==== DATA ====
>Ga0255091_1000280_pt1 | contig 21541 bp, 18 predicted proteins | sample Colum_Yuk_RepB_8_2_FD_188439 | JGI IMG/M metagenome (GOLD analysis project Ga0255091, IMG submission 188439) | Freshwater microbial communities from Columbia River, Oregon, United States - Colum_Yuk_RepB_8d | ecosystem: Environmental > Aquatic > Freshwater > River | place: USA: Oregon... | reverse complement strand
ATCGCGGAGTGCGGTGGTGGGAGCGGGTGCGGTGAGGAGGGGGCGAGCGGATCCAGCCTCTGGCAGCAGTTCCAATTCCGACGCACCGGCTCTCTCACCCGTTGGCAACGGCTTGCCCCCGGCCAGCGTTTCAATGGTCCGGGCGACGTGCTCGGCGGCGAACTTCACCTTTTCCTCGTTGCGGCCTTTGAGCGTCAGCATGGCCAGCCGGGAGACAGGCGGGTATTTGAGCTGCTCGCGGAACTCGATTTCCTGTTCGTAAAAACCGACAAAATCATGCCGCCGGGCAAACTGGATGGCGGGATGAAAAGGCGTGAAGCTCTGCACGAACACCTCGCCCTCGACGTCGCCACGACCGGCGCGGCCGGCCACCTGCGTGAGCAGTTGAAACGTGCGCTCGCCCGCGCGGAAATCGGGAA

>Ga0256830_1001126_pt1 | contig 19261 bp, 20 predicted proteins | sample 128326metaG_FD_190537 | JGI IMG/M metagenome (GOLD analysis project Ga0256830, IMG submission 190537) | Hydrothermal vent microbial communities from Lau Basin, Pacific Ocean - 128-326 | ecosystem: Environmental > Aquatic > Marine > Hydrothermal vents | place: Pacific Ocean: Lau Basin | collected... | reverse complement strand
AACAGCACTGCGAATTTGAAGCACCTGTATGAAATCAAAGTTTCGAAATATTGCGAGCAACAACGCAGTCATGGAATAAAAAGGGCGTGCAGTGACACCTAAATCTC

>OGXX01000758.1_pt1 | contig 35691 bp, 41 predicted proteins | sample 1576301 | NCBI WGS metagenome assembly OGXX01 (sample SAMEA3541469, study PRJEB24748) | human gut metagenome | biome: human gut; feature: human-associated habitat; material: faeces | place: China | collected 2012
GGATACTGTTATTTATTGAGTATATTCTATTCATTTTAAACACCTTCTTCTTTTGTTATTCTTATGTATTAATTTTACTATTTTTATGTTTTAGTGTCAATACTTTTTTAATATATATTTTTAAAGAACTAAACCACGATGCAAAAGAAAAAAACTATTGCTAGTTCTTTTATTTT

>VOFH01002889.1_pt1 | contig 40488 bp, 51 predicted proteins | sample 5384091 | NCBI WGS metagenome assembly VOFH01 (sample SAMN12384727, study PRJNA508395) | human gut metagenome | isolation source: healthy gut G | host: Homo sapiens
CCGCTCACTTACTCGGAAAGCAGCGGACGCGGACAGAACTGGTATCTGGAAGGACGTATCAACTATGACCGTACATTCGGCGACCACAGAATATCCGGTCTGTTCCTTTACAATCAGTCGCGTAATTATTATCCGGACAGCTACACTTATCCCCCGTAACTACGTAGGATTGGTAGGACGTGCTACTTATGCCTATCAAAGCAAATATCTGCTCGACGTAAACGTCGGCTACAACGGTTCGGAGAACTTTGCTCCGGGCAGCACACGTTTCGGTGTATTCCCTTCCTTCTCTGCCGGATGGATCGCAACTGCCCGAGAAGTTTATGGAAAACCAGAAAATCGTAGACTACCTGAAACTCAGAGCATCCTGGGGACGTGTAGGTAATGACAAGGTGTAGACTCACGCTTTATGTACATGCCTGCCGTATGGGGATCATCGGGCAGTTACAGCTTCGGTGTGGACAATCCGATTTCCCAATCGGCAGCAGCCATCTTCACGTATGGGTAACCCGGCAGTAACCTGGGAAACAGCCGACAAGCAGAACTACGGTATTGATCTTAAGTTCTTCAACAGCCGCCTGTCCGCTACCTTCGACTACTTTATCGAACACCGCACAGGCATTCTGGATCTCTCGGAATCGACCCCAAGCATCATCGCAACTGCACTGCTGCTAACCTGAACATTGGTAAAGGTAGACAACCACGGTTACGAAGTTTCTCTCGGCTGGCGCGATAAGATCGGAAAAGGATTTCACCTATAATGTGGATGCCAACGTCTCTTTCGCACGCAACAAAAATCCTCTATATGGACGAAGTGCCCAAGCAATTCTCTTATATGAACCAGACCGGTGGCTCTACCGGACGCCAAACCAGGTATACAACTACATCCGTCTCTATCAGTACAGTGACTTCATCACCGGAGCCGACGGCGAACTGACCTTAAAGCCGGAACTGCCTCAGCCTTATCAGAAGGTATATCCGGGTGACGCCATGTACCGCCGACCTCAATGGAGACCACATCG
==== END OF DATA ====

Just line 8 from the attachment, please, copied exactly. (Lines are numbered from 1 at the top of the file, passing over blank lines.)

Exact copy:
CCGCTCACTTACTCGGAAAGCAGCGGACGCGGACAGAACTGGTATCTGGAAGGACGTATCAACTATGACCGTACATTCGGCGACCACAGAATATCCGGTCTGTTCCTTTACAATCAGTCGCGTAATTATTATCCGGACAGCTACACTTATCCCCCGTAACTACGTAGGATTGGTAGGACGTGCTACTTATGCCTATCAAAGCAAATATCTGCTCGACGTAAACGTCGGCTACAACGGTTCGGAGAACTTTGCTCCGGGCAGCACACGTTTCGGTGTATTCCCTTCCTTCTCTGCCGGATGGATCGCAACTGCCCGAGAAGTTTATGGAAAACCAGAAAATCGTAGACTACCTGAAACTCAGAGCATCCTGGGGACGTGTAGGTAATGACAAGGTGTAGACTCACGCTTTATGTACATGCCTGCCGTATGGGGATCATCGGGCAGTTACAGCTTCGGTGTGGACAATCCGATTTCCCAATCGGCAGCAGCCATCTTCACGTATGGGTAACCCGGCAGTAACCTGGGAAACAGCCGACAAGCAGAACTACGGTATTGATCTTAAGTTCTTCAACAGCCGCCTGTCCGCTACCTTCGACTACTTTATCGAACACCGCACAGGCATTCTGGATCTCTCGGAATCGACCCCAAGCATCATCGCAACTGCACTGCTGCTAACCTGAACATTGGTAAAGGTAGACAACCACGGTTACGAAGTTTCTCTCGGCTGGCGCGATAAGATCGGAAAAGGATTTCACCTATAATGTGGATGCCAACGTCTCTTTCGCACGCAACAAAAATCCTCTATATGGACGAAGTGCCCAAGCAATTCTCTTATATGAACCAGACCGGTGGCTCTACCGGACGCCAAACCAGGTATACAACTACATCCGTCTCTATCAGTACAGTGACTTCATCACCGGAGCCGACGGCGAACTGACCTTAAAGCCGGAACTGCCTCAGCCTTATCAGAAGGTATATCCGGGTGACGCCATGTACCGCCGACCTCAATGGAGACCACATCG